Feedback from a recent teaching session, along with many of the comments I get, has made me realize I have a lot of knowledge and I need to share more on this website. I do feel, however, that I want to convey my belief that the technical side of photography (aperture, shutter speed, ISO, etc) is less important than the aesthetic, meaning, and artistic sides.
Of course it is much easier to teach aperture, shutter speed and ISO. Which is one reason there are so many tutorials, lessons and videos on the web (not all of them correct, but that is another story). The point of some courses is to enable you to shoot your camera in manual mode. My argument is that, especially in terms of simple exposure, most cameras can do a very good job automatically choosing those variables.
My first “good” camera (a Canon TX) was fully manual, with only a match needle metering system. I did learn manual exposure techniques, but as I bought subsequent cameras, I tended to rely on automatic more and more. Today I shoot the majority of my photos in Aperture priority mode. I find this much quicker than full manual mode, while still permitting me full control. Most modern cameras can also be configured to give full control in shutter priority or program modes. Using your camera this way enables you to concentrate on the subject of your image, rather than get tied down with technical concerns.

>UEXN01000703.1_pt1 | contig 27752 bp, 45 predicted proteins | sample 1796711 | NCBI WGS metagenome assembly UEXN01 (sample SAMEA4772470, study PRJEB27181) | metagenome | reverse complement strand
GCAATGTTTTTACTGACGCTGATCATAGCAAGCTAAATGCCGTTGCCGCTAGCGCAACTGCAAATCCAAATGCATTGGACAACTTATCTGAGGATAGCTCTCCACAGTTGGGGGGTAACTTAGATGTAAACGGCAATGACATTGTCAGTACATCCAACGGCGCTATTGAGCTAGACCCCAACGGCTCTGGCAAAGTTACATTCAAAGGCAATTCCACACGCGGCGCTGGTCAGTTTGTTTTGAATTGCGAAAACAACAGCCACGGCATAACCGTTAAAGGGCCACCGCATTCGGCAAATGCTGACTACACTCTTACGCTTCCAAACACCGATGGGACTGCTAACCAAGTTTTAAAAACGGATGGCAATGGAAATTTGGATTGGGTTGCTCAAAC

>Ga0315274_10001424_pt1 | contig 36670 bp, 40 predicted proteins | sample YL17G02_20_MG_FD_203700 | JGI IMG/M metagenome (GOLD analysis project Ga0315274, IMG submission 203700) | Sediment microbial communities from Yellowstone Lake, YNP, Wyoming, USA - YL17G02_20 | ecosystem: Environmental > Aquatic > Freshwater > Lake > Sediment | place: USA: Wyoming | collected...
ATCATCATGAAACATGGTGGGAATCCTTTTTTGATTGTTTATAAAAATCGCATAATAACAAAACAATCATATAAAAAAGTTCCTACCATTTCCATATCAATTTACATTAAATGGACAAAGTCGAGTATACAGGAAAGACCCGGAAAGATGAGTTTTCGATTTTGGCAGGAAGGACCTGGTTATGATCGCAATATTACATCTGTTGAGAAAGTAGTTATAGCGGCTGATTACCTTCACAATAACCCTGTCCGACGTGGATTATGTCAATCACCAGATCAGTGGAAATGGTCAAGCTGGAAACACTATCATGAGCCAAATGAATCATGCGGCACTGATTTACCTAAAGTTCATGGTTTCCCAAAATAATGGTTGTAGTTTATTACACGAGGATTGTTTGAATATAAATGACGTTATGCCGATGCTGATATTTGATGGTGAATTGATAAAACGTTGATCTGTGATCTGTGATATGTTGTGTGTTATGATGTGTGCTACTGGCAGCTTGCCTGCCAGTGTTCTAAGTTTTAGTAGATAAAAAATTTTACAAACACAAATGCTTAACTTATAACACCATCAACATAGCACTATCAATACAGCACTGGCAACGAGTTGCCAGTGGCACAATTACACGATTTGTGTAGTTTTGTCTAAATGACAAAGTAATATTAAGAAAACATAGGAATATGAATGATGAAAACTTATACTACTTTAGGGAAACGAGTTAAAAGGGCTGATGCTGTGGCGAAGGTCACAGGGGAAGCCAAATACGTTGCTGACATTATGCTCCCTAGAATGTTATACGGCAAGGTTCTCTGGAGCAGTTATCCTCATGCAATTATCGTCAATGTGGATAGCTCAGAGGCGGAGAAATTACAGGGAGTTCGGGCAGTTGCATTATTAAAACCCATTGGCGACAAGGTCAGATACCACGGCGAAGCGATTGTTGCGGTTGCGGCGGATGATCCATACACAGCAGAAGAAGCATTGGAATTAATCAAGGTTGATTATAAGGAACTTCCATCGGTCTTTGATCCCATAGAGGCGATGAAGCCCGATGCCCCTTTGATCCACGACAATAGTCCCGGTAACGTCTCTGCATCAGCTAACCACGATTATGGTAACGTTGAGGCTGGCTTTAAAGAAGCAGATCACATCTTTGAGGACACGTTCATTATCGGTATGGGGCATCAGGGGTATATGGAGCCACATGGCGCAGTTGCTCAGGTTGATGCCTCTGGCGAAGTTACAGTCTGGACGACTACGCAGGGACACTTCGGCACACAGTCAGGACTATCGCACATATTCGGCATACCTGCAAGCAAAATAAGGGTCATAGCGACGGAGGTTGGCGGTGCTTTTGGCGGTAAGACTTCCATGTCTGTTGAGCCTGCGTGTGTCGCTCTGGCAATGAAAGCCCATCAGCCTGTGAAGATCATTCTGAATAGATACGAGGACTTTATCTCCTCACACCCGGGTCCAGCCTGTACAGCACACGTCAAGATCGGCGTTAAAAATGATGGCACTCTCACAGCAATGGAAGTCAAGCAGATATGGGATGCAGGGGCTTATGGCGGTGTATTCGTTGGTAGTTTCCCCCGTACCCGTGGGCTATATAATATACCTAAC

So how do you learn (or I teach) the aesthetic, meaning and artistic sides of photography? That is the fun part, and the frustrating part, and the part that is never “done”.
- One good interactive demonstration is here↵
- I choose the aperture with the front dial of my camera, and the camera chooses the appropriate shutter speed. I can easily override the exposure (lightness or darkness) by using the rear dial for exposure compensation. If I am just doing a walk around shoot, I will even let the camera choose ISO.↵
- Yes it is important to understand that a slow shutter speed will blur motion, a faster shutter speed will freeze motion, and a small aperture number (f-stop) will have less foreground and background in focus than a larger aperture number. However this sentence contains 90% of the content of many photography courses.↵